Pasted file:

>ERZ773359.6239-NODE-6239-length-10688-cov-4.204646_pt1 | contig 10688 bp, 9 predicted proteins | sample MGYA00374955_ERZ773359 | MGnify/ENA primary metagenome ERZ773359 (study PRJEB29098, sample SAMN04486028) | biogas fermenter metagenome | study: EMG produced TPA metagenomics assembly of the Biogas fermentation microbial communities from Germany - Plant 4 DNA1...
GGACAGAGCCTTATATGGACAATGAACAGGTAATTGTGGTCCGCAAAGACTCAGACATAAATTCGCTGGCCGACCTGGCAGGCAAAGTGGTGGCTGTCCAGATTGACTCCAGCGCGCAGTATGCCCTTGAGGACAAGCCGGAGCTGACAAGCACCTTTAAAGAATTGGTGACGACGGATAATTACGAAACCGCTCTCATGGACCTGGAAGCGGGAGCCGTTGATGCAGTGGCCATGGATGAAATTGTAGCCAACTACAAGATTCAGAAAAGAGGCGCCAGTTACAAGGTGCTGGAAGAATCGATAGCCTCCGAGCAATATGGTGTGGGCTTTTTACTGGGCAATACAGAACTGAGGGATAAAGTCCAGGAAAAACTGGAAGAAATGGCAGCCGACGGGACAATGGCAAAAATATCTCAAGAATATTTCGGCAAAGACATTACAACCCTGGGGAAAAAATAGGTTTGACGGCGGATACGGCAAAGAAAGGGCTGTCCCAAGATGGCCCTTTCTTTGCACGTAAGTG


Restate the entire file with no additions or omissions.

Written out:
>ERZ773359.6239-NODE-6239-length-10688-cov-4.204646_pt1 | contig 10688 bp, 9 predicted proteins | sample MGYA00374955_ERZ773359 | MGnify/ENA primary metagenome ERZ773359 (study PRJEB29098, sample SAMN04486028) | biogas fermenter metagenome | study: EMG produced TPA metagenomics assembly of the Biogas fermentation microbial communities from Germany - Plant 4 DNA1...
GGACAGAGCCTTATATGGACAATGAACAGGTAATTGTGGTCCGCAAAGACTCAGACATAAATTCGCTGGCCGACCTGGCAGGCAAAGTGGTGGCTGTCCAGATTGACTCCAGCGCGCAGTATGCCCTTGAGGACAAGCCGGAGCTGACAAGCACCTTTAAAGAATTGGTGACGACGGATAATTACGAAACCGCTCTCATGGACCTGGAAGCGGGAGCCGTTGATGCAGTGGCCATGGATGAAATTGTAGCCAACTACAAGATTCAGAAAAGAGGCGCCAGTTACAAGGTGCTGGAAGAATCGATAGCCTCCGAGCAATATGGTGTGGGCTTTTTACTGGGCAATACAGAACTGAGGGATAAAGTCCAGGAAAAACTGGAAGAAATGGCAGCCGACGGGACAATGGCAAAAATATCTCAAGAATATTTCGGCAAAGACATTACAACCCTGGGGAAAAAATAGGTTTGACGGCGGATACGGCAAAGAAAGGGCTGTCCCAAGATGGCCCTTTCTTTGCACGTAAGTG